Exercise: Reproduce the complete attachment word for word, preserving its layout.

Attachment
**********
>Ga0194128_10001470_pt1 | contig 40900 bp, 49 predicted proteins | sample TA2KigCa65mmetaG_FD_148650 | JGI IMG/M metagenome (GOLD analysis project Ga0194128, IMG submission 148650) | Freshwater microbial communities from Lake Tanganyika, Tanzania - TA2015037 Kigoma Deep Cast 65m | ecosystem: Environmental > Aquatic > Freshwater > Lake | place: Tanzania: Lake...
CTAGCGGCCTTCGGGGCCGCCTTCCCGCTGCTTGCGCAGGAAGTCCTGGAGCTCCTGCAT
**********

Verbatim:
>Ga0194128_10001470_pt1 | contig 40900 bp, 49 predicted proteins | sample TA2KigCa65mmetaG_FD_148650 | JGI IMG/M metagenome (GOLD analysis project Ga0194128, IMG submission 148650) | Freshwater microbial communities from Lake Tanganyika, Tanzania - TA2015037 Kigoma Deep Cast 65m | ecosystem: Environmental > Aquatic > Freshwater > Lake | place: Tanzania: Lake...
CTAGCGGCCTTCGGGGCCGCCTTCCCGCTGCTTGCGCAGGAAGTCCTGGAGCTCCTGCAT